Tuesday 27 October: 12.30 – 1.30pm - this session has now closed. Thanks to everyone who took part, and especially Gareth and Mike for hosting the forum.
Q1: POSTED BY: MARTIN ANDREWS, ROAD SAFETY OFFICER, SUFFOLK CC
Many motorcycle campaigns are about encouraging riders to be safer, eg. taking further training etc. In my experience, there is a sizeable minority of riders who enjoy motorcycling because of the risks involved. They don’t want to be “safer”, as safety reduces the adrenalin rush they crave. Have you any suggestions of how to reach out to this group, without alienating them?
Hi Martin, a very good question! Promoting change in people’s behaviour is about the toughest thing you will be asked to do as a road safety officer!
For a small minority of riders risk taking is the motivation behind riding their bikes, which brings me to the very good work of Simon Christmas on the behalf of the DfT. Simon identified riders by their personality traits and advocates motorcyclist campaigns should recognise the differences in the types of riders they look to engage with if they are to be successful. Pretty much you have described the sports bike rider, the high risk taker, a group that is often closed to education and often attracts the interest of the law.
My time working for Surrey County Council saw me delivering Driver/ Rider Improvement schemes and a chance to engage with this disengaged group. The course was carefully crafted by leading educationalists including Professor Frank McKenna and challenged riders’ attitudes and perceptions. I honestly believe this type of intervention works, but as for how long that is another question?
Another approach which may have had some effect on this type of rider has been to present a motorcycle collision from the perspective of a loved one, “the bike has crashed but the wheels are still turning”. Mothers and wives and girlfriends have given interviews on camera describing the collision and how it has personally affected them; often there is helmet footage of the collision to view as well.
I would also add that convincing the rider they can be better is also worthwhile, the safety aspect then becomes an added bonus. Again, it can be difficult to convince a rider to pay to get better by taking more training, on or off road, when they have been riding for a long while without coming to grief. Face-to-face interaction can help with this but signing them up there and then is desirable. Many go away with the best intentions of doing something but “don’t get around to it”. Encouraging relatives and friends to give training as a gift is also something to consider.
Our road safety bike, Triumph Sprint (see pic above), allows us to do the face to face part and shortly will hopefully be made availabel to our Fire and Rescue colleagues (Fire Bike) to continue from another angle. We have found that riders will come and talk to us having seen us arrive on the bike and are more accepting of the messages we try to get across without “preaching”.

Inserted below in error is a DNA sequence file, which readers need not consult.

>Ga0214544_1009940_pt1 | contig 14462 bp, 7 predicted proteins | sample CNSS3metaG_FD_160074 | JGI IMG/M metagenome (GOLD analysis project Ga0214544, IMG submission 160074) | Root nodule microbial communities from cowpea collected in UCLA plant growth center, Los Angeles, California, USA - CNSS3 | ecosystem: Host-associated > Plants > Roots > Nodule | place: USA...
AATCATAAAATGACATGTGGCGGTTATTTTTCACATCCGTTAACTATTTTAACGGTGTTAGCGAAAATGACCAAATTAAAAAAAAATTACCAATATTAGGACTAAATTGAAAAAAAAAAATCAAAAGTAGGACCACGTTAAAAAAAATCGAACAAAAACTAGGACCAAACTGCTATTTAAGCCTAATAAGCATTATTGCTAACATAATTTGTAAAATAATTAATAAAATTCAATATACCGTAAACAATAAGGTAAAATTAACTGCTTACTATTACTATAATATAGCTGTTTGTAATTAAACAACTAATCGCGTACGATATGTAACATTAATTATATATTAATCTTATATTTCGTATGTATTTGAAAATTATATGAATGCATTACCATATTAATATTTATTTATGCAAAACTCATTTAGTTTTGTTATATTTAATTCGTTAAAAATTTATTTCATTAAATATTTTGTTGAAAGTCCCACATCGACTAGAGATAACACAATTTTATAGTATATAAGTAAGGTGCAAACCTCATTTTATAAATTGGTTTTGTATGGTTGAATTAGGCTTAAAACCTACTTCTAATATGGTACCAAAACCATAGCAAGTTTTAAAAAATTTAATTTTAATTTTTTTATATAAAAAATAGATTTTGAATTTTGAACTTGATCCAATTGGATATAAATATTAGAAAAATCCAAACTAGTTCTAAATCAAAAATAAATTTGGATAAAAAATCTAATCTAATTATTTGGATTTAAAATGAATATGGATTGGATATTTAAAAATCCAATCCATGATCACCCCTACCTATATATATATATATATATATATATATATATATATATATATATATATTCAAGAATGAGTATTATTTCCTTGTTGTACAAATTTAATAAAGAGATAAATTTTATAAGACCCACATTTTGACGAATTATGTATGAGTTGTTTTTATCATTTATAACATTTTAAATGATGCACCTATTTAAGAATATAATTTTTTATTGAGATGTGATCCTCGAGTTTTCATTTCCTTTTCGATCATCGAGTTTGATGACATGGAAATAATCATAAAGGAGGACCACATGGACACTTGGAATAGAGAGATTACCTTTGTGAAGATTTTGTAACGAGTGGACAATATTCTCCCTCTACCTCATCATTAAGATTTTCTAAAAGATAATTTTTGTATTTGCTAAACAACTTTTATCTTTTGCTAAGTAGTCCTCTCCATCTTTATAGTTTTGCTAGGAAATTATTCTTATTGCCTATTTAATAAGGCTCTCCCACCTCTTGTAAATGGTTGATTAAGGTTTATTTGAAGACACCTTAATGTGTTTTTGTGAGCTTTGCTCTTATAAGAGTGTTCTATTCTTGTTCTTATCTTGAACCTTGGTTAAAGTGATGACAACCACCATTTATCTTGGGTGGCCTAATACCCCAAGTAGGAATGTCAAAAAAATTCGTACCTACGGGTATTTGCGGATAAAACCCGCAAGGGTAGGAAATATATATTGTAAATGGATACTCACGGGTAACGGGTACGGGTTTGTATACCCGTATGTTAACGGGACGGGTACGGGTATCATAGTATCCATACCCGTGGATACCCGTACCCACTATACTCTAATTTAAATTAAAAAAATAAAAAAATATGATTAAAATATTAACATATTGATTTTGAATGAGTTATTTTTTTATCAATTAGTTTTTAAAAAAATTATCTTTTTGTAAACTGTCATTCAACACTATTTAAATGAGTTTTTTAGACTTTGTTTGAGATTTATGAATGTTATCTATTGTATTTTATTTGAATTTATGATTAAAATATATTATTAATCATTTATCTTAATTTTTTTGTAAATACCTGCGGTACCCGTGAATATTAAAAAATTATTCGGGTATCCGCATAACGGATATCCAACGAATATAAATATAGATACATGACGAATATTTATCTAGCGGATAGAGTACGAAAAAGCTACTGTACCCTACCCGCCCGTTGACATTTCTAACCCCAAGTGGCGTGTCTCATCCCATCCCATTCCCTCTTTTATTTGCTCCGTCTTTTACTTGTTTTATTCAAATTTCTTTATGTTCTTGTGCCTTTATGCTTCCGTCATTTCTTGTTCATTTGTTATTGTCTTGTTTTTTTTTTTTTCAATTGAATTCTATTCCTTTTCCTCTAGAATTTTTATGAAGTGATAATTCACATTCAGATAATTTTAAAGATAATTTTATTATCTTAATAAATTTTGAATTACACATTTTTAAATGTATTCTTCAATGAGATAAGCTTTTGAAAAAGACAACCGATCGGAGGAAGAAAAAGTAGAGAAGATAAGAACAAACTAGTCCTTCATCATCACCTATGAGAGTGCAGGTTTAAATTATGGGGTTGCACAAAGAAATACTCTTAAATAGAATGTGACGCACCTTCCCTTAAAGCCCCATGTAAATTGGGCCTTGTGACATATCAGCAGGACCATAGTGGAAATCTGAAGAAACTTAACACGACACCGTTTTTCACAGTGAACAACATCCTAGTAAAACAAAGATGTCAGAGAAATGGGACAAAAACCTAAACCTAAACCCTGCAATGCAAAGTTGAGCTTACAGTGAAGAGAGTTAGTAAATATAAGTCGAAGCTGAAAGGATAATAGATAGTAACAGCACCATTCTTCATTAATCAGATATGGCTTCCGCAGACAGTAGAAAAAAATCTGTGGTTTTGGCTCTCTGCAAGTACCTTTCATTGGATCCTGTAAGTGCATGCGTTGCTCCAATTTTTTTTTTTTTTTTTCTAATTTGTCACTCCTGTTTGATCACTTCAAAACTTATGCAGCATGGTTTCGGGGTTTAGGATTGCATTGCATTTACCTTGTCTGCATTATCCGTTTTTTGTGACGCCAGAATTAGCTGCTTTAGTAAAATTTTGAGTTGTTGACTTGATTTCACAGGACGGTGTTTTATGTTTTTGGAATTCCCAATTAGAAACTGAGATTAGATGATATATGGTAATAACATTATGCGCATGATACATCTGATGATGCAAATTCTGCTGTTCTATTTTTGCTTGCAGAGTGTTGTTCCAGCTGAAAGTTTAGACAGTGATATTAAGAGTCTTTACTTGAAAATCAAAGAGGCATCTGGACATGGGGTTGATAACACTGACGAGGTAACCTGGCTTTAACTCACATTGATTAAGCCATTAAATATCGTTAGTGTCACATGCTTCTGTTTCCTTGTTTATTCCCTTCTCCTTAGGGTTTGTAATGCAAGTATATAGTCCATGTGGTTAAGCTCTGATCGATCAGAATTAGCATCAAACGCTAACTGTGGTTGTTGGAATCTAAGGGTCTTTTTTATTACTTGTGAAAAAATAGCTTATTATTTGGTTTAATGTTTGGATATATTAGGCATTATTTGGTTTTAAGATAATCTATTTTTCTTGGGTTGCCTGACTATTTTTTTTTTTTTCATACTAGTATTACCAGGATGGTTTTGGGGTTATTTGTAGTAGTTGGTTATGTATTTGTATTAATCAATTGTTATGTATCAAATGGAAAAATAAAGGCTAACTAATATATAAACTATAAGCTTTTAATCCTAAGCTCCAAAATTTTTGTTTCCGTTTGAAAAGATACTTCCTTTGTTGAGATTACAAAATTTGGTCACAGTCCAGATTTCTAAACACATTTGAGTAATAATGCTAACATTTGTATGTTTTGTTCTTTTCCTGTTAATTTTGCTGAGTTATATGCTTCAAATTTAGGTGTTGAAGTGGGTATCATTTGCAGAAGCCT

Q2: POSTED BY: BOB CRAVEN, LANCASHIRE
Numerous accidents on ‘A’, ‘B’ and country roads are caused by what is described in Stats 19 as ‘inappropriate overtaking’. The Police Roadcraft Manual advises that there should be a ‘gap’ to return to, but I believe this encourages riders to make an overtake when there may be insufficient ‘safe space’. Be interested in your views on this point.
Hi Bob. One of the biggest advantages of riding a motorcycle is the ability to make progress through careful and observed overtaking; one of the biggest disadvantages of riding a motorcycle is the ability to make progress through impulsive and inconsiderate overtaking. Personally speaking, overtaking is a skill and should start with the words ‘if in doubt don’t do it’!
The Police Roadcraft Manual offers a system of motorcycle control, promoting the right attitude, forward planning and smooth motorcycle control - a sort of hot knife through butter approach to motorcycling. Long before the overtake is a twinkle in the rider’s eye, the rider is riding to a system that will present a safe opportunity to overtake. ‘Safe’ will include good forward and all round visibility, the machine being ridden in the correct gear and yes!, a gap to return to. My point here is that the system of control being demonstrated by the rider has presented the rider with a safe opportunity to overtake. If any of these key ingredients are missing, guess what? The rider should not overtake.